I've heard of quite some Bull Terriers in the past showing signs at some point in their life. The breed is listed among those most prone to this phenomenon. Yet, it is said to be rare and often being confused with other forms of aggression. As far as I know, in many cases it occurs in their adolescence (up to thee years), making it sometimes even harder to tell, if it is indeed SOA, some other form of aggression or just juvenile testing of limits. Cases of real SOA, again, are said to be rather rare and their development and treatment can be very different. Some dogs only have kind of temporary episodes before the phenomenon vanishes again. Other individuals sadly can become completely unmanageable.
    The source of SOA is believed to be some kind of mental disorder caused by some dysfunction of the brain. SOA-dogs often also start showing seizures at some point in their life and even SOA itself is believed by some experts to be kind of a similar state as a seizure.

    Very characteristic about SOA - as the name tells - is the sudden switch: The dog goes off without any warning signs "out of the blue", attacks and immediately falls back into "normal" as if nothing has happened. Often the dog seems a little surprised after the incident, confused and NOT realizing at all that it just attacked. The trigger are often - but not always - situations when the dog is being startled, such as being approached in its sleep or from behind.
    I am speaking from my own experience here. Our last Bull Terrier went through such an episode at about the age of three. She always attacked right out of her sleep and did not remember anything once she was really conscious. Luckily, she never caused any serious harm because she was a very soft dog and even her aggression was very moderate. The episodes occurred pretty frequently for a few months before they disappeared as she grew older. Later in life she started suffering from real seizures - it was heartbreaking for us. But, looking back, I think that the SOA-like symptoms in her youth could already have been an early sign that something was not right with her health. She turned 14 years old though and was a wonderful dog. We loved her to pieces and she is the reason, why I love Bull Terriers so much.
    At the time I did not know what SOA is. Only in retrospect I was able to connect the dots and am pretty sure that's what it was, even though no vet has ever verified it.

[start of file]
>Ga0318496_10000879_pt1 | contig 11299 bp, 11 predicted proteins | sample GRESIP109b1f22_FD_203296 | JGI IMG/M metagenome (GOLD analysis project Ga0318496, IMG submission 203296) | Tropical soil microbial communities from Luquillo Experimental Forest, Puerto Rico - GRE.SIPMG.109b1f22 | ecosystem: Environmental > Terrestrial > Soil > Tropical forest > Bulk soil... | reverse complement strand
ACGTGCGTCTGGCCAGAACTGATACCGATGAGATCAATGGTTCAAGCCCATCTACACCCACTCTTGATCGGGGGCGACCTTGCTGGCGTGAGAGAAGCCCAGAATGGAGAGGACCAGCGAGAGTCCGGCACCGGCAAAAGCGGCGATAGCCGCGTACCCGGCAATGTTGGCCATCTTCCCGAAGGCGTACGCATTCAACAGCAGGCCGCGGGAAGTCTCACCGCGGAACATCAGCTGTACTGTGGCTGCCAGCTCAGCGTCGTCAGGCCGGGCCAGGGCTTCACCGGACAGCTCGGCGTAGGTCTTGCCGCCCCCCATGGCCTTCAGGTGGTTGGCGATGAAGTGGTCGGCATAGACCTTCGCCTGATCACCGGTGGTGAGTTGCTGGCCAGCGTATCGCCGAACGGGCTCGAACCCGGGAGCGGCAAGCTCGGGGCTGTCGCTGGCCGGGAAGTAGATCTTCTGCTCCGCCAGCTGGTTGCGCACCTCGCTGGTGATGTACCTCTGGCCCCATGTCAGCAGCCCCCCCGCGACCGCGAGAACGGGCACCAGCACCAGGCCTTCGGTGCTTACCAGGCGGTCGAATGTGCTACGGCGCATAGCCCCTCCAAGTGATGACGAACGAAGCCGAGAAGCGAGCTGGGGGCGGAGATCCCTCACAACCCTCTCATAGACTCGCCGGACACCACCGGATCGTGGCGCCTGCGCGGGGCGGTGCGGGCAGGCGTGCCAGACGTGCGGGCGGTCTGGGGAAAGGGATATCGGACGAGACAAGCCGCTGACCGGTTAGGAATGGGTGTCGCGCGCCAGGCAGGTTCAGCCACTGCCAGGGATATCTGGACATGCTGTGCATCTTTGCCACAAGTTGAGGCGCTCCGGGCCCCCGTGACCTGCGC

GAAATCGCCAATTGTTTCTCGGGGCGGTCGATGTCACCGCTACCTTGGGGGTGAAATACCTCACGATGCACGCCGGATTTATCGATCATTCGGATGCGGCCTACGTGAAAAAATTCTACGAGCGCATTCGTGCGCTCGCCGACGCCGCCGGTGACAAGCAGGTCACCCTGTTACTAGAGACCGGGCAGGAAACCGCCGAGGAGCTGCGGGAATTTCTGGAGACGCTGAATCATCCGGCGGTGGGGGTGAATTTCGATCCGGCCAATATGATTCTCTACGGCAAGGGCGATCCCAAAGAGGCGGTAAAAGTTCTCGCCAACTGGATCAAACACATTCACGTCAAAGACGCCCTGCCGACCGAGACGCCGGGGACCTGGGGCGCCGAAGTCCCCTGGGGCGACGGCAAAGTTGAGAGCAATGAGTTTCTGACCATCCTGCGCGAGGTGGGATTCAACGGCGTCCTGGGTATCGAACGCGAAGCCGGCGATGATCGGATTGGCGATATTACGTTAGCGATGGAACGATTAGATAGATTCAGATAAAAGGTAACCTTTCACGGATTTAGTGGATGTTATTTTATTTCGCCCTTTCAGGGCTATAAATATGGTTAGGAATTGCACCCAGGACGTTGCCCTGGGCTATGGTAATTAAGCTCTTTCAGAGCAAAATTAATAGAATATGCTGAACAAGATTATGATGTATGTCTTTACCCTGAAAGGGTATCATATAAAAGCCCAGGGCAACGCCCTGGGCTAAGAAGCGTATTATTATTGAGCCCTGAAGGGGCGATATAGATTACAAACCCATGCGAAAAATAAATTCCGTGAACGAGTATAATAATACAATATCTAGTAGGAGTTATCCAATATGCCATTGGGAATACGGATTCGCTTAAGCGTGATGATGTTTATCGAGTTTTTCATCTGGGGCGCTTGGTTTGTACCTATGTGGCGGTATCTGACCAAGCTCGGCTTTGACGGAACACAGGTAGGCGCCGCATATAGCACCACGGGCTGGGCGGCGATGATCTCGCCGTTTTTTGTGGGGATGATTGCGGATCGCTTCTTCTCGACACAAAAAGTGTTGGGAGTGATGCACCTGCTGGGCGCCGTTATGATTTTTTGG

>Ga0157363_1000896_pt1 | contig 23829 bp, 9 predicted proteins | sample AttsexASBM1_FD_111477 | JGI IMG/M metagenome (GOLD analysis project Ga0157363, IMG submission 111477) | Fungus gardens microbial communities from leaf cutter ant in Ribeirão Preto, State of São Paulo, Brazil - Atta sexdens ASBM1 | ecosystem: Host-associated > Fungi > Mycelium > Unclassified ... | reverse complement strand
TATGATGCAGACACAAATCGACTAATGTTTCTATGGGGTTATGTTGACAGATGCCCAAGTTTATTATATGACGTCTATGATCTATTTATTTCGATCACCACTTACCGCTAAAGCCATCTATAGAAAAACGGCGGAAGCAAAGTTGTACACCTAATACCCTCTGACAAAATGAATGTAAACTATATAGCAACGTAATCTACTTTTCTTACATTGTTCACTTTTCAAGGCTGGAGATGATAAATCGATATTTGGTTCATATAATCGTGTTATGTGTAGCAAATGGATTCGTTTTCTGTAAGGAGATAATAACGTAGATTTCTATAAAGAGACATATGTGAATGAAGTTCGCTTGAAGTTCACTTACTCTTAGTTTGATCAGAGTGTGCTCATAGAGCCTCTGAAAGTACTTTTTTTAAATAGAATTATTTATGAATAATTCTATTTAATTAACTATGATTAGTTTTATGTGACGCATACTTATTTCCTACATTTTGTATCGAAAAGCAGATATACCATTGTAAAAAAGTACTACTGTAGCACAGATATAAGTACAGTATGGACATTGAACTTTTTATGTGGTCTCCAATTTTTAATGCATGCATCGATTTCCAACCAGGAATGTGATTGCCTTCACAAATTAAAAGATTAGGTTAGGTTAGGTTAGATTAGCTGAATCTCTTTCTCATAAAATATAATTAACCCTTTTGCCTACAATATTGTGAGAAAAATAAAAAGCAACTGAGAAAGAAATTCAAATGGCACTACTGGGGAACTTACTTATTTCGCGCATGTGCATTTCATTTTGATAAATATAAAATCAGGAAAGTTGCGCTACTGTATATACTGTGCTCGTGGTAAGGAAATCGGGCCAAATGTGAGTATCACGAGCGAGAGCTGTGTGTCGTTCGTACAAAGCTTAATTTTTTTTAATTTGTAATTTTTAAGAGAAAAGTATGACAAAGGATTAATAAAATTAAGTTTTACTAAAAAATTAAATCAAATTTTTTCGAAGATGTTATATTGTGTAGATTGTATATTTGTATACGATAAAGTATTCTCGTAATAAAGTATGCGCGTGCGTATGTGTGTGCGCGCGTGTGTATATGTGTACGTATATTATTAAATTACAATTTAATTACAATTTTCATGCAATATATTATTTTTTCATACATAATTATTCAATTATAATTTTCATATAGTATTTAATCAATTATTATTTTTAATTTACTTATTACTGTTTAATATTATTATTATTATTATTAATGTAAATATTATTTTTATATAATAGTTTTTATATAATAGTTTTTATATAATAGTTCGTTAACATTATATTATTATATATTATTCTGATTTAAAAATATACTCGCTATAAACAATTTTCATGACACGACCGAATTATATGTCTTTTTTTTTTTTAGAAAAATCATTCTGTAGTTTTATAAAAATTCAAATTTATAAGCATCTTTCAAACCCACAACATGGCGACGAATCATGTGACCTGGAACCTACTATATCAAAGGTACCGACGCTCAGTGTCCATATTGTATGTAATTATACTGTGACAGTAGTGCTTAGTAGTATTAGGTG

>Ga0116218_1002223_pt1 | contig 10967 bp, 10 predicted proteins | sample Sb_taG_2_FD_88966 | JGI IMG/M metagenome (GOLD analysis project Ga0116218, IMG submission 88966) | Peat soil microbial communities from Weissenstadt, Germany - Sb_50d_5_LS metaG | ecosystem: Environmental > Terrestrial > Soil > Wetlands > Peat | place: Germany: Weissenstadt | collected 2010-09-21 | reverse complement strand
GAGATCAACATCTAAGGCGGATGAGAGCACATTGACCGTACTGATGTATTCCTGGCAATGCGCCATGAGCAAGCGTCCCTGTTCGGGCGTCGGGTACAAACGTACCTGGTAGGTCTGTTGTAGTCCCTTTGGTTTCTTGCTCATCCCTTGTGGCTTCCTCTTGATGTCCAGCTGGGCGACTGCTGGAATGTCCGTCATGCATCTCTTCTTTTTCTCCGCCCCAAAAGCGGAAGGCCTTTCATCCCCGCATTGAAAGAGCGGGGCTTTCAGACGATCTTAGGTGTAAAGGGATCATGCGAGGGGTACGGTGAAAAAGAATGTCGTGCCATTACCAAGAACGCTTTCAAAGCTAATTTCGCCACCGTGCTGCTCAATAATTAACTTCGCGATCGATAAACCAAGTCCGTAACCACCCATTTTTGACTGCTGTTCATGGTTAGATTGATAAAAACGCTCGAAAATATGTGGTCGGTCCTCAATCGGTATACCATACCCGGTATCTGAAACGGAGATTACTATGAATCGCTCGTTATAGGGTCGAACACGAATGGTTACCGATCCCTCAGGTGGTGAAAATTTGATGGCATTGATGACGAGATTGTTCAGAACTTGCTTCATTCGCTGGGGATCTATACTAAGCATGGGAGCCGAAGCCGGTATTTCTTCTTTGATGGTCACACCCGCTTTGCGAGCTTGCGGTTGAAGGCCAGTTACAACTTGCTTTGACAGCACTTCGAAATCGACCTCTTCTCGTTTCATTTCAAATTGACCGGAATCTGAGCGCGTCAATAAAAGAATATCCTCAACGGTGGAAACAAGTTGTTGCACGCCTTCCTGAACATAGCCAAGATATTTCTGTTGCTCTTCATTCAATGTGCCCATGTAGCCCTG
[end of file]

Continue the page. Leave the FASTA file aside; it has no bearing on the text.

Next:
Up until now I do also not read SOA from what you describe.
    SOA would be irrational and unconsciously, therefore educational measures (obedience training) would not be sufficient or even able to manage that condition. A conscious behavioral pattern on the other hand is intentional and very likely corrigible by training.
    Especially your husband putting his hands in her crate in an attempt to "cure" her crate aggression and her response to me sounds like she is very conscious at that moment, which does not really sound like an SOA situation to me.

    If indicators really would pile up pointing towards a dog suffering from SOA, medical testing would be wise, because it could also indicate possible later health problems already and give you an idea of how to deal with them. Also a medication regimen could be set up to control the episodes because the condition is not curable, but in many cases the symptoms are treatable. On the other hand, of course, testing could also be a way to rule out SOA.

    Just as you, I am still more leaning towards insecurity as the source of aggression in your case, looking at your family situation. Having a person she really trusts in will help her in the long run. I am really sure of that. All of your training, everything you do together will strengthen your bond and help her become a good and confident dog. Insecurity can enhance symptoms of aggression, while confidence and a feeling of security in your presence can do a lot to help, also obedience is in the right place and rules are enforced.

    If you still feel that your family is safe around your dog I would keep watching her for now, continue training her and interacting with her and see how things develop.